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Warranty Deed

Warranty deeds: one is a general deed while the other is a special deed. Discover which one you need to transfer your property.

Jasper L. Edwards


A deed is a special written instrument that conveys or passes the title of a property from one party to another. Regardless of whether you are buying a house from a stranger, inheriting it from your parents or adding your spouse to the home’s title, you will require a deed for transferring the title.

There are various kinds of deeds but titles are often transferred using a warranty deed. They provide the buyer (grantee) with the legal protection they need since the seller (grantor) warrants or pledges that they legally own the property in question and things such outstanding mortgages, liens or other encumbrances do not exist.

General or Special Warranty Deed?

There are two kinds of warranty deeds; one is a general deed while the other is a special deed. When it comes to a general deed, the grantor’s title and all of their interest to the property are conveyed to the grantee. In addition, the deed also guarantees that in case the title happens to be defective or have things such as a tax lien, mortgage claim, title claim, mechanics lien or judgment tied to it, the grantee can hold the grantor accountable.

With a special deed, the grantor passes the title of the property to the grantee with a promise to protect the grantee against any claims asserted by grantor or any other parties who may have asserted their rights against the title during the time the grantor was in possession of the title. With this type of deed, the grantee is assured that nothing was done during the time the grantor held the title that could impair it. In addition, the warranty also guarantees that the title has no defects.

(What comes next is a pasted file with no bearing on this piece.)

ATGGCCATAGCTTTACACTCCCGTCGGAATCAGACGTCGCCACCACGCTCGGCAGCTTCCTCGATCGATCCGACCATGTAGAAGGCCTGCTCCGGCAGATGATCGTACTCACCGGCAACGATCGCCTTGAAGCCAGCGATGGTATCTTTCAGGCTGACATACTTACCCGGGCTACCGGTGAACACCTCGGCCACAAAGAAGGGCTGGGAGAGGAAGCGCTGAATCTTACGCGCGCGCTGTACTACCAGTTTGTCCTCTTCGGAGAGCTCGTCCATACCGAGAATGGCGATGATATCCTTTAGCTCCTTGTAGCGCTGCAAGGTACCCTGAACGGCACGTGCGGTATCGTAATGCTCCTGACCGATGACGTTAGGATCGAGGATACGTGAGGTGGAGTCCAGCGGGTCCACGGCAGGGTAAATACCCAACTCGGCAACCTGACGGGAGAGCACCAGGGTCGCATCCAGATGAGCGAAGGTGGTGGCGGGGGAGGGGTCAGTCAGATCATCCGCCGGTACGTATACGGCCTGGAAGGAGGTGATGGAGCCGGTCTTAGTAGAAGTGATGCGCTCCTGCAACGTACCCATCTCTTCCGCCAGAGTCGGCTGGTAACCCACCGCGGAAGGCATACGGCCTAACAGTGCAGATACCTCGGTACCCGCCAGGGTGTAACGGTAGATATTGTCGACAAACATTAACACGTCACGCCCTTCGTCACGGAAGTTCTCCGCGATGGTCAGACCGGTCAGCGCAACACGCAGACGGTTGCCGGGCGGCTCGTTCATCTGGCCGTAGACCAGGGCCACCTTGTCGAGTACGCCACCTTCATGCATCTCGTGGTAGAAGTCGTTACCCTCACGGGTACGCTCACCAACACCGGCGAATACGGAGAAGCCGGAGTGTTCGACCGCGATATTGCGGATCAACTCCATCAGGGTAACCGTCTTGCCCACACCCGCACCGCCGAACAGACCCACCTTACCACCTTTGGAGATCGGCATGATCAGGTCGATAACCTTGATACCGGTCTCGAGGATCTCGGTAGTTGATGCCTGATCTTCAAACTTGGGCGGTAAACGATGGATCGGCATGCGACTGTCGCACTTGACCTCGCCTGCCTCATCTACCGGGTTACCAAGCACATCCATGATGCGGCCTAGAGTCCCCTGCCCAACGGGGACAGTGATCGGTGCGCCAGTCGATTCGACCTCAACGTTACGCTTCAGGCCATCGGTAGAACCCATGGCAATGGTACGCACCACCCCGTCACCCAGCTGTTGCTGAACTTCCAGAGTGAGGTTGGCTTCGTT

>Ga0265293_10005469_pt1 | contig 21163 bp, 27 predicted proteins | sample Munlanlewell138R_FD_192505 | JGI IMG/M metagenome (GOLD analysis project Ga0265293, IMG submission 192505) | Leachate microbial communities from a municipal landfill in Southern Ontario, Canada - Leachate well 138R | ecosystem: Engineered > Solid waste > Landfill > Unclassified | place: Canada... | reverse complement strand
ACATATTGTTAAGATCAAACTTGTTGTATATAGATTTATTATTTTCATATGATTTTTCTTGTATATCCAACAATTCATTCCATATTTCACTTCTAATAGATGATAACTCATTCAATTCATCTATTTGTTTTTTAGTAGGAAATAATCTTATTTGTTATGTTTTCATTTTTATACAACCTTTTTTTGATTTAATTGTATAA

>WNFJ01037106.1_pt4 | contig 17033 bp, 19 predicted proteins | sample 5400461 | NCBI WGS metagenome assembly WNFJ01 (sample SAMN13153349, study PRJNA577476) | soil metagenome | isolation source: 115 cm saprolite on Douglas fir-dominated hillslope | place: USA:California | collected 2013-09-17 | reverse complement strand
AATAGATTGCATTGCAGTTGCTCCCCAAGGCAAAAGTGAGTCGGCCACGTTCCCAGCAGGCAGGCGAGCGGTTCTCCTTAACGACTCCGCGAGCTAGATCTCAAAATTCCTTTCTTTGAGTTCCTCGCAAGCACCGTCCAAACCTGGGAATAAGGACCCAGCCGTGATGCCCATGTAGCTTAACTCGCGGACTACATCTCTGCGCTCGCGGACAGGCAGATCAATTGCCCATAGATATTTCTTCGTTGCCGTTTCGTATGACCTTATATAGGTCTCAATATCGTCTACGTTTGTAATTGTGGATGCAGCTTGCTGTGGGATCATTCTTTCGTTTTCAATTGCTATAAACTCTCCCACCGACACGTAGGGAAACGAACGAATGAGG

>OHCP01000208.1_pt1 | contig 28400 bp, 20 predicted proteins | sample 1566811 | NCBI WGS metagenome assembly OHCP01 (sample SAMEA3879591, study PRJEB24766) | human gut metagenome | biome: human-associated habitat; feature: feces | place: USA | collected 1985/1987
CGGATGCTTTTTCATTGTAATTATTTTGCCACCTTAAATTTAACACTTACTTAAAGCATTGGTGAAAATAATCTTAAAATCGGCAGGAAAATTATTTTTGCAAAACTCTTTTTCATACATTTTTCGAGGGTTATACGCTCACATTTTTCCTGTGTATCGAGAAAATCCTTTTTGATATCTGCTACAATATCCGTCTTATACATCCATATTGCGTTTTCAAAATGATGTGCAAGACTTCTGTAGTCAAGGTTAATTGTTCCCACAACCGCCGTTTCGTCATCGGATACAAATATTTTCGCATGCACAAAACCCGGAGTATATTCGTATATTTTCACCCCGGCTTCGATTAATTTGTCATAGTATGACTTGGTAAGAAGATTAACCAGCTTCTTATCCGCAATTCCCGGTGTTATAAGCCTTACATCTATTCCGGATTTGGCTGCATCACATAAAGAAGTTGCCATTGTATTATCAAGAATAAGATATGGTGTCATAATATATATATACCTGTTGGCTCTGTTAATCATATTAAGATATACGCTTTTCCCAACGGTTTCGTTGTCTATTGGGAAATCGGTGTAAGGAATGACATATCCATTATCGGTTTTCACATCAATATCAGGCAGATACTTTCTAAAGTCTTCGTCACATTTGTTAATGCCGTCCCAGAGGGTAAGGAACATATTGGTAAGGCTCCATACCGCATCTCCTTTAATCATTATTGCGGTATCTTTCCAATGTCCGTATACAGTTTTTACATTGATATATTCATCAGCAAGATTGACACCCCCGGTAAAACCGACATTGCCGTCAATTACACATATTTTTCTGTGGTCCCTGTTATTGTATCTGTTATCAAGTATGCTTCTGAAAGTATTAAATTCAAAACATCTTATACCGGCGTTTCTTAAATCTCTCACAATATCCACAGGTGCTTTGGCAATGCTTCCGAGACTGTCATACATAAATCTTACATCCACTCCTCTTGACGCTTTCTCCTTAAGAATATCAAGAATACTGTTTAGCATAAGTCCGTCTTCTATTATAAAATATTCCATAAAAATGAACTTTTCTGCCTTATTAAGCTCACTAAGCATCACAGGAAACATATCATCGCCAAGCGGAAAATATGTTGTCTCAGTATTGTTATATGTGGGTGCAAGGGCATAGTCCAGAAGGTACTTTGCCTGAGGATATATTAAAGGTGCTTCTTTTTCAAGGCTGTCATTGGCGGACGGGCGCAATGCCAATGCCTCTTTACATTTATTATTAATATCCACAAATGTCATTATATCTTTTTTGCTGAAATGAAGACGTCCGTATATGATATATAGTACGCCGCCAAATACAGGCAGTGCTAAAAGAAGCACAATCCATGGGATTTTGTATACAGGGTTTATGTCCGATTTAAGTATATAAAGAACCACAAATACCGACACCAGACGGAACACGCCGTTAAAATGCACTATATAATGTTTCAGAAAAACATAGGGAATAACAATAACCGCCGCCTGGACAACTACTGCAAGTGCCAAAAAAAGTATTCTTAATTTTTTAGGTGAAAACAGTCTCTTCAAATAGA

With a warranty deed, there has to be a detailed description of the specified property being conveyed, signatures and witnesses in accordance with state laws. Once this is done, the deed needs to be sent to buyer at or before closing. Buyers of the property should also record the deed at the office of public records, which is mostly found at the county courthouse. When buyers record the deed, it provides notice to the public that the specified property is no longer on the market. Even though the seller grantees good title, buyers should not mistake a warranty deed for title insurance since the warranty from a seller who goes on to become bankrupt or dies, makes the title to have little or no value.

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